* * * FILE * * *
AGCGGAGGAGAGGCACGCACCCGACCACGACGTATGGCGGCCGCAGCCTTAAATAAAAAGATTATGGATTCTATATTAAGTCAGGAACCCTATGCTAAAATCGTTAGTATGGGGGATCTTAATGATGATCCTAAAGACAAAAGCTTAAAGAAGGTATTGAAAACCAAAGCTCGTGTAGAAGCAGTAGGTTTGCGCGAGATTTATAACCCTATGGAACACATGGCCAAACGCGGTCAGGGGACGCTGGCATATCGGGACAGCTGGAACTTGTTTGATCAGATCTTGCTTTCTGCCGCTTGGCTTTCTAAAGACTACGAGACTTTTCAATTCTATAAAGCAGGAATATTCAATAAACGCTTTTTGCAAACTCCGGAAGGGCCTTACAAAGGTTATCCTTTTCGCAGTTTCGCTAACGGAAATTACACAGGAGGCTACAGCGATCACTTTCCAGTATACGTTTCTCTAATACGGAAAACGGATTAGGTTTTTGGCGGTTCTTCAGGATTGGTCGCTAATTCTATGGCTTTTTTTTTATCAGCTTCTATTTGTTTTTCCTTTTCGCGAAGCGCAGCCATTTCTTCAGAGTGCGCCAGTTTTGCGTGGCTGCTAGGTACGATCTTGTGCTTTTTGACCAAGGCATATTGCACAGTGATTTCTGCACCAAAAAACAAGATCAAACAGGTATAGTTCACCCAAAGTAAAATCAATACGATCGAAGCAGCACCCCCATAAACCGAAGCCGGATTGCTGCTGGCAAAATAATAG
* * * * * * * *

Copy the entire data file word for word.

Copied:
AGCGGAGGAGAGGCACGCACCCGACCACGACGTATGGCGGCCGCAGCCTTAAATAAAAAGATTATGGATTCTATATTAAGTCAGGAACCCTATGCTAAAATCGTTAGTATGGGGGATCTTAATGATGATCCTAAAGACAAAAGCTTAAAGAAGGTATTGAAAACCAAAGCTCGTGTAGAAGCAGTAGGTTTGCGCGAGATTTATAACCCTATGGAACACATGGCCAAACGCGGTCAGGGGACGCTGGCATATCGGGACAGCTGGAACTTGTTTGATCAGATCTTGCTTTCTGCCGCTTGGCTTTCTAAAGACTACGAGACTTTTCAATTCTATAAAGCAGGAATATTCAATAAACGCTTTTTGCAAACTCCGGAAGGGCCTTACAAAGGTTATCCTTTTCGCAGTTTCGCTAACGGAAATTACACAGGAGGCTACAGCGATCACTTTCCAGTATACGTTTCTCTAATACGGAAAACGGATTAGGTTTTTGGCGGTTCTTCAGGATTGGTCGCTAATTCTATGGCTTTTTTTTTATCAGCTTCTATTTGTTTTTCCTTTTCGCGAAGCGCAGCCATTTCTTCAGAGTGCGCCAGTTTTGCGTGGCTGCTAGGTACGATCTTGTGCTTTTTGACCAAGGCATATTGCACAGTGATTTCTGCACCAAAAAACAAGATCAAACAGGTATAGTTCACCCAAAGTAAAATCAATACGATCGAAGCAGCACCCCCATAAACCGAAGCCGGATTGCTGCTGGCAAAATAATAG